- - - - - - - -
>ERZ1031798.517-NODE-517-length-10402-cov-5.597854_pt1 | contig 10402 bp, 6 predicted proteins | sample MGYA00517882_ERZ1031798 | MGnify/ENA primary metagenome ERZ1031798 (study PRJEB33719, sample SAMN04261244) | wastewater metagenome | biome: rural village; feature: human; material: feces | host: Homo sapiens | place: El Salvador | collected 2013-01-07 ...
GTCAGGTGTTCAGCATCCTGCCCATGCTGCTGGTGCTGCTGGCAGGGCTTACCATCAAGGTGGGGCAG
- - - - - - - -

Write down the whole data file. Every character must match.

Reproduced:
>ERZ1031798.517-NODE-517-length-10402-cov-5.597854_pt1 | contig 10402 bp, 6 predicted proteins | sample MGYA00517882_ERZ1031798 | MGnify/ENA primary metagenome ERZ1031798 (study PRJEB33719, sample SAMN04261244) | wastewater metagenome | biome: rural village; feature: human; material: feces | host: Homo sapiens | place: El Salvador | collected 2013-01-07 ...
GTCAGGTGTTCAGCATCCTGCCCATGCTGCTGGTGCTGCTGGCAGGGCTTACCATCAAGGTGGGGCAG